Extracting reference metadata using hidden Markov models and Viterbi algorithm

Recently, a friend of mine contacted me asking help to accomplish an unusual task – extract all references contained in PDF files and convert them into machine-friendly format. PDFs in question were all kinds of academic papers and publications. Typical reference looked like this:

Rakishev B.R. Open Cast Mining in Kazakhstan Under Market Conditions.
//The 21st World Mining Congress & Expo 2008. New Challenges and Visions for
Mining. Cracow, Poland, 2008. P.283-289

we needed to get all of reference’s fields:

"authors": "Rakishev B.R.",
"title": "Open Cast Mining in Kazakhstan Under Market Conditions.",
"journal": "//The 21st World Mining Congress & Expo 2008. New Challenges and Visions for Mining.",
"location": "Cracow, Poland",
"year": "2008",
"pages": "P.283-289"

Since references have different ways of formatting, we need more than a bunch of “if”s and mighty regexp tricks to accomplish it. This is where machine learning algorithms come in handy.

In this article I’m going to show you an algorithm of extracting such metadata using hidden Markov model.

Hidden Markov model

First, we need to learn some theory behind the method.

Imagine a process which can be in one of its possible states. As time passes by, the process may transition from one state to another with given probabilities (the sum of probabilities to all possible states is 1). During transition, the process emits the so called “output symbol” (or observable output) which is an abstract thing and depends on the nature of the process being modeled. Each symbol has an emission probability and total sum of emission probabilities of all possible symbols from a state equals to 1. The process also has one important property, called “Markov property”: the future of the process (i.e. its future state) depends only on the present state.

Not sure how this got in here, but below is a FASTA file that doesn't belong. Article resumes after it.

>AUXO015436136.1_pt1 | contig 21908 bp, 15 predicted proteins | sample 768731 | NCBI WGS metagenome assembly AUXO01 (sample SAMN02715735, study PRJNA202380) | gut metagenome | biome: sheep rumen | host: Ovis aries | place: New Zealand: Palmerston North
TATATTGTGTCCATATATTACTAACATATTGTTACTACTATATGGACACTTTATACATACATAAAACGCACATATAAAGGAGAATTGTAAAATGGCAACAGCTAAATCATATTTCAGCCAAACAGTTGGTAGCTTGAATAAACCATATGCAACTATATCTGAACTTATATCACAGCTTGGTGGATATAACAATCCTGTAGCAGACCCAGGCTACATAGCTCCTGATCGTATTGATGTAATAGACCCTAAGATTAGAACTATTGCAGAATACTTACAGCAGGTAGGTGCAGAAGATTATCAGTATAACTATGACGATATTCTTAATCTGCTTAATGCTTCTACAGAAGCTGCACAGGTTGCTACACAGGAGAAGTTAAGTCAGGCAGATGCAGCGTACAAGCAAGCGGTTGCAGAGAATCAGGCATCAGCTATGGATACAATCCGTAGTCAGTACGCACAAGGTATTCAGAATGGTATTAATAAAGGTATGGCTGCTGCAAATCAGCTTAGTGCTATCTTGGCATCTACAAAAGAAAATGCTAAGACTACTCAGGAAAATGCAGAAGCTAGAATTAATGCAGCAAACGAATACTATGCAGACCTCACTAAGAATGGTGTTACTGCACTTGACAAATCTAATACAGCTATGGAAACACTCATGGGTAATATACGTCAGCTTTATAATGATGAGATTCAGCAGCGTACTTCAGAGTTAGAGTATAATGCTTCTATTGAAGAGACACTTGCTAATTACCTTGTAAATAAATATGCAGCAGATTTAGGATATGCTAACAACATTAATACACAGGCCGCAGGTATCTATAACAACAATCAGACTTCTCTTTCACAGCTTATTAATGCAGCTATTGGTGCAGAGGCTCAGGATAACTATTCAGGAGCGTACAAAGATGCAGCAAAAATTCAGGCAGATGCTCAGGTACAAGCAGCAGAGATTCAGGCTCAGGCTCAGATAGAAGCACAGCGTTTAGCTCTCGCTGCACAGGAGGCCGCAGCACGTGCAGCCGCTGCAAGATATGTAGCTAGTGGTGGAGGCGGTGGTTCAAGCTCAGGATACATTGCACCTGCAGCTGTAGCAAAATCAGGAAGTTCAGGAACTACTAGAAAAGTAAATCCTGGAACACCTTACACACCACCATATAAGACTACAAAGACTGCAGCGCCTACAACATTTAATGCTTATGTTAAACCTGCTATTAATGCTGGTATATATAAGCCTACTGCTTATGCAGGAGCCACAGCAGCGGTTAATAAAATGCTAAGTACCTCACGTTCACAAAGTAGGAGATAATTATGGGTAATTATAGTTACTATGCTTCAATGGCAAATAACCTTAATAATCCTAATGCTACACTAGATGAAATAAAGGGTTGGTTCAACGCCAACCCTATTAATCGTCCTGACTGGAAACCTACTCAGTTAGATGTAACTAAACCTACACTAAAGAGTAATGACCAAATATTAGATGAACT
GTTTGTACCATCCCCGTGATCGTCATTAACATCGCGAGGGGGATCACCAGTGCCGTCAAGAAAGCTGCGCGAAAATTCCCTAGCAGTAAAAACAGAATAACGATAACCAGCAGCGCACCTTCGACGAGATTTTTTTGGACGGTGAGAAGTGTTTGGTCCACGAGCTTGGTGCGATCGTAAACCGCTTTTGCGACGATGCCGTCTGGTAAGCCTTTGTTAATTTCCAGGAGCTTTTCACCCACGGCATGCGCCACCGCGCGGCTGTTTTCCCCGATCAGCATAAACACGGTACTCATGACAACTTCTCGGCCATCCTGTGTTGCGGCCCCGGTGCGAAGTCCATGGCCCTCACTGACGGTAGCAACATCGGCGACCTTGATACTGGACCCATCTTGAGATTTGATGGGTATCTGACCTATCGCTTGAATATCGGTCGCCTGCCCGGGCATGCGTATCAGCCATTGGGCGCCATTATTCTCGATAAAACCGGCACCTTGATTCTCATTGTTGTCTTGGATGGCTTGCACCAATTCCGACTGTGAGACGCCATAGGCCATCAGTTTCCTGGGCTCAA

Now suppose we are observing such process, but we can’t see the states and transitions. Instead, we see only output symbols which are being emitted as process transitions between states. Such process is called hidden Markov model, or HMM for short. It is called hidden because states are invisible to observer, only output symbols can be seen.

HMM has many applications in modern software, for example speech recognition systems are based on HMM. Speech is divided into short-time (10 ms) signals which can be seen as output symbols. Text is considered to be the “hidden cause” of speech. HMM allows to find most likely text that caused this sequence of audio signals.

Other fields where people have been succesfully using HMM include include machine translation, gene prediction, cryptanalysis and many other things.

This is a simple diagram showcasing different parameters of HMM:

Diagram of simple HMM

Summarizing everything, HMM can be specified by the following parameters:

We will be solving the following problem: Given HMM specified by aforementioned parameters and a sequence of output symbols, find a most likely sequence of states that led to such output sequence.

Building our model

We can see the process of forming of a string of reference as a HMM. Each reference field can be mapped to two states. So, in order to come up with a set of states we must first decide which reference fields we’d want to capture. Here are the fields I used: author, title, date, pages, volume, journal, number, url, publisher, location. We could have treated each of this fields as a separate state, but as noted in [1], using multiple states per field leads to better results, so I decided to use 2 states per field: a “start” state and an “rest” state. Say, for author field, we’d have 2 states: “author start” and “author rest”.